The SHB larvae can cause significant damage to stored comb and honey supers that have been removed from the colony, but not extracted right away, as well as unwashed cappings from extracted honey. Honey that has been contaminated by SHB excrement is not fit for human consumption.

Detection of small hive beetle

Upon initial infestation of a honey bee colony, SHB may escape the attention of the beekeeper until the population becomes established through new, incoming beetles (immigration) or reproduction. Beekeepers should keep the possibility of SHB in mind, especially during summer and fall colony brood inspections and when feeding protein supplement in the fall. Honey bee hives purchased from southern or southeastern U.S. or California should be inspected for presence of SHB.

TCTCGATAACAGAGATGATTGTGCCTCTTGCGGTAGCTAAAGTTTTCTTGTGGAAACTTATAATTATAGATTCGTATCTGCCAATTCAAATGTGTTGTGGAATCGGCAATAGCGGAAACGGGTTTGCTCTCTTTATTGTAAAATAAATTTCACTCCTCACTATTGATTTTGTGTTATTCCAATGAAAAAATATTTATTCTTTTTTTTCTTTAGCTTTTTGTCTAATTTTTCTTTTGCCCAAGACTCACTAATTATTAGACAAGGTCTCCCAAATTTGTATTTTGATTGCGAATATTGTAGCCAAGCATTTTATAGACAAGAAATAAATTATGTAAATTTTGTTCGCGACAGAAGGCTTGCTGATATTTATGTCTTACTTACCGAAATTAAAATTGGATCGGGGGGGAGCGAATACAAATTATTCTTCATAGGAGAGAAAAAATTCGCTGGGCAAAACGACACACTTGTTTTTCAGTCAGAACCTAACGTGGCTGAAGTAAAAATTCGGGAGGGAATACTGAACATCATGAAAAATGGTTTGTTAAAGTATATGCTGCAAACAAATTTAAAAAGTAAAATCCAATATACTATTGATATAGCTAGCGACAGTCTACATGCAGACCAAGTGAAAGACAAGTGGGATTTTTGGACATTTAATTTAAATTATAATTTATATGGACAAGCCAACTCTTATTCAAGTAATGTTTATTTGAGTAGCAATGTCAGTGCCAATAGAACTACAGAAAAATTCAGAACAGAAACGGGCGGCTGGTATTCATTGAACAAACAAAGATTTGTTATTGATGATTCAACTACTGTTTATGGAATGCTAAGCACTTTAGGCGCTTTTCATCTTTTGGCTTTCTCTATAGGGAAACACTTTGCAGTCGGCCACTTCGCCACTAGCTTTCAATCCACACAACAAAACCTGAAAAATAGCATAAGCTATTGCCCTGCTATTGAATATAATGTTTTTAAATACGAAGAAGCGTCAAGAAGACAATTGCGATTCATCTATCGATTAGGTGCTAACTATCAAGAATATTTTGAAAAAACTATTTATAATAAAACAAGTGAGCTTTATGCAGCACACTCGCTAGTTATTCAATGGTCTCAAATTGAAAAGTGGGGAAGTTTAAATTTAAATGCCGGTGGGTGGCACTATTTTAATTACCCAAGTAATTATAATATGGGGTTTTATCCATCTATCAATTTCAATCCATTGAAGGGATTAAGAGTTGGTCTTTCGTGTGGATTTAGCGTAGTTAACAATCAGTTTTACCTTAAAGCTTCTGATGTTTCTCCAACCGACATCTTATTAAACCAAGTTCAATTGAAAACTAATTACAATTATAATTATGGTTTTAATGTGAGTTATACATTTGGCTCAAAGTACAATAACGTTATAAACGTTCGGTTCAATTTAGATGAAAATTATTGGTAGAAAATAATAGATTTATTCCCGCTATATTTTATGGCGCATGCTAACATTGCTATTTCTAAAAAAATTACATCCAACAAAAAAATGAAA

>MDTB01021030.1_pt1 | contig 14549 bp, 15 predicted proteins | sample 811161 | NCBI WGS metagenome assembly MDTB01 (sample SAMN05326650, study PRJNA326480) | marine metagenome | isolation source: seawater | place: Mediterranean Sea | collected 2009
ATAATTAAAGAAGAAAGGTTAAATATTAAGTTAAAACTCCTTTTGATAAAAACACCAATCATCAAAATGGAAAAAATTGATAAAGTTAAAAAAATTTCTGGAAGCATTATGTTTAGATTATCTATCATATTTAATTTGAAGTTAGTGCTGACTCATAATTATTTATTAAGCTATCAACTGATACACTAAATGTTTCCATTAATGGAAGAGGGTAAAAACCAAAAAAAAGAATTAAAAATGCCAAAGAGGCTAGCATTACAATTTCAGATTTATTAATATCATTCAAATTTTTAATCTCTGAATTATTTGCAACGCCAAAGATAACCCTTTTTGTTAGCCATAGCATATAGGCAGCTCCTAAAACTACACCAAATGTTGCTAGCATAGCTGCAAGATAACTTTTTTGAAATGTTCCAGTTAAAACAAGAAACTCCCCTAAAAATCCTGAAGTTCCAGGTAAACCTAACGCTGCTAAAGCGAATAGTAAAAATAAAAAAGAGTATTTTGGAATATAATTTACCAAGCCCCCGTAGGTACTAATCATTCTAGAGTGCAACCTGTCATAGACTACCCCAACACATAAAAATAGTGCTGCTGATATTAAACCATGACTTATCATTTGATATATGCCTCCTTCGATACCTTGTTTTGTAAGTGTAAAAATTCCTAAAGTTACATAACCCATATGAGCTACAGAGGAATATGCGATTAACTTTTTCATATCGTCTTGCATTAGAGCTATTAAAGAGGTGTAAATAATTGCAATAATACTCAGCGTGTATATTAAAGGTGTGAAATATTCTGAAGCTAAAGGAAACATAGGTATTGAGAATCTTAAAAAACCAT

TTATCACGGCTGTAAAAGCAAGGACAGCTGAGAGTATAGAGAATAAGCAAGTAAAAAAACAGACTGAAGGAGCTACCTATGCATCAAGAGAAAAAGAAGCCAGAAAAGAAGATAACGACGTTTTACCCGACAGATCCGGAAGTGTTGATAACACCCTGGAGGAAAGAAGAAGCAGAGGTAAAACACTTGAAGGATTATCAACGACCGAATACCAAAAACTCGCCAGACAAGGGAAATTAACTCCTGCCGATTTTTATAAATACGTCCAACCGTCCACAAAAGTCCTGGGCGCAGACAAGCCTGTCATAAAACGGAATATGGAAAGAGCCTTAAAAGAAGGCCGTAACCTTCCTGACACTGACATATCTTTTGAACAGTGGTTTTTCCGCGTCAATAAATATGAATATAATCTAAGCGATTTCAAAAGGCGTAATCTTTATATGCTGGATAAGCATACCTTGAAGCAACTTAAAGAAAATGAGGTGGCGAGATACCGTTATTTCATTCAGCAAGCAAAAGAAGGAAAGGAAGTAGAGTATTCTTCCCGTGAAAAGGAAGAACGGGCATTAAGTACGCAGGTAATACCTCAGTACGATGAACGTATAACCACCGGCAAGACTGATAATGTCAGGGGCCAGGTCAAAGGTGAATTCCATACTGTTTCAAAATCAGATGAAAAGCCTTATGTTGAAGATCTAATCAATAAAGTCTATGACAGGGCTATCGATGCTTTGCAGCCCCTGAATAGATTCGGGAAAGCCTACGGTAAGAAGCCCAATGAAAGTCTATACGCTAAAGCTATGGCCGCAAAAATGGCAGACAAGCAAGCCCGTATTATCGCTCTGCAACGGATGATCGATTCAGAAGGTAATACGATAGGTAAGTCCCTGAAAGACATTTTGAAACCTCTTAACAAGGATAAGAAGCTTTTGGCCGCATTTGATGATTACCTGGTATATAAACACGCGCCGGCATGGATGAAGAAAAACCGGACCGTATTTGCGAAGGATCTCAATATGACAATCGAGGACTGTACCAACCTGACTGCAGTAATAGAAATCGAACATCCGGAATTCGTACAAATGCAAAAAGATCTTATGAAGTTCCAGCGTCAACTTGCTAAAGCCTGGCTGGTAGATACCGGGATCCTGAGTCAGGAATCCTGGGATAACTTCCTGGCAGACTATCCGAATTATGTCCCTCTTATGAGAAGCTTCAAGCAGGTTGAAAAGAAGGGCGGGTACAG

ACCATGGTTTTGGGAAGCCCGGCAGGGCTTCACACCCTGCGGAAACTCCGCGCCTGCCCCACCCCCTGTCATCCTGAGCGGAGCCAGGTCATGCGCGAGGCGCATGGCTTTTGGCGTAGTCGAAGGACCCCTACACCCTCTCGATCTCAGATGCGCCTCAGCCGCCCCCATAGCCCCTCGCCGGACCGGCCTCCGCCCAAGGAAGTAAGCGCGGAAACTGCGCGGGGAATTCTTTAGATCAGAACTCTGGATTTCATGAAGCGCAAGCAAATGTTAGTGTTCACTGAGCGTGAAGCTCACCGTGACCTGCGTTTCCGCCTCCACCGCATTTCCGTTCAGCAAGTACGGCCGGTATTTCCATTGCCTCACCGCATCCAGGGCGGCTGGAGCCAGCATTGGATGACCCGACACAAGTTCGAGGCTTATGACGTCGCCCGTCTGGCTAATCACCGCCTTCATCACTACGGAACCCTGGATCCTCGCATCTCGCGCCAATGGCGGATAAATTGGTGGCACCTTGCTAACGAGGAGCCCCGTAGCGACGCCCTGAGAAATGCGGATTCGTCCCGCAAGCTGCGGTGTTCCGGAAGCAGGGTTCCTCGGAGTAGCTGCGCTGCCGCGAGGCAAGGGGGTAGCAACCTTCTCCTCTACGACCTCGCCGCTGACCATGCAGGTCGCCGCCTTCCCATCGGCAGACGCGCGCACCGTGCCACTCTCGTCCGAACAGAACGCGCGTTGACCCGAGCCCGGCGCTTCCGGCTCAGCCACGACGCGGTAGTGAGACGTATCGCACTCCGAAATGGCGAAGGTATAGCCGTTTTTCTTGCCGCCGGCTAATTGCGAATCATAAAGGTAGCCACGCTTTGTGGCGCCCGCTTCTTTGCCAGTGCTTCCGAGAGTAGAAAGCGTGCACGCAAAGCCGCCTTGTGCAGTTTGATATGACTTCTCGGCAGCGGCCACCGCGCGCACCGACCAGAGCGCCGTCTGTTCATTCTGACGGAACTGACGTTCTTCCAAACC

When a hive is opened for inspection, the beetles quickly flee and hide in hive crevices. The adult beetles readily run away from light and might only be seen very briefly on the inner cover or on top bars, or running across the combs. Because they avoid light, the easiest way to check for the presence of adult beetles during a hive inspection is as follows: Place the outer cover on the ground in a location under direct sunlight. Remove the top hive body and place into the outer cover (Figure 10). Make sure that the hive body placed on the outer cover is adequately exposed to sunlight. When the colony inspection is complete, quickly lift the top hive body that was placed on the outer cover and look for beetles that might be hiding in the relative darkness inside the cover (Figure 11).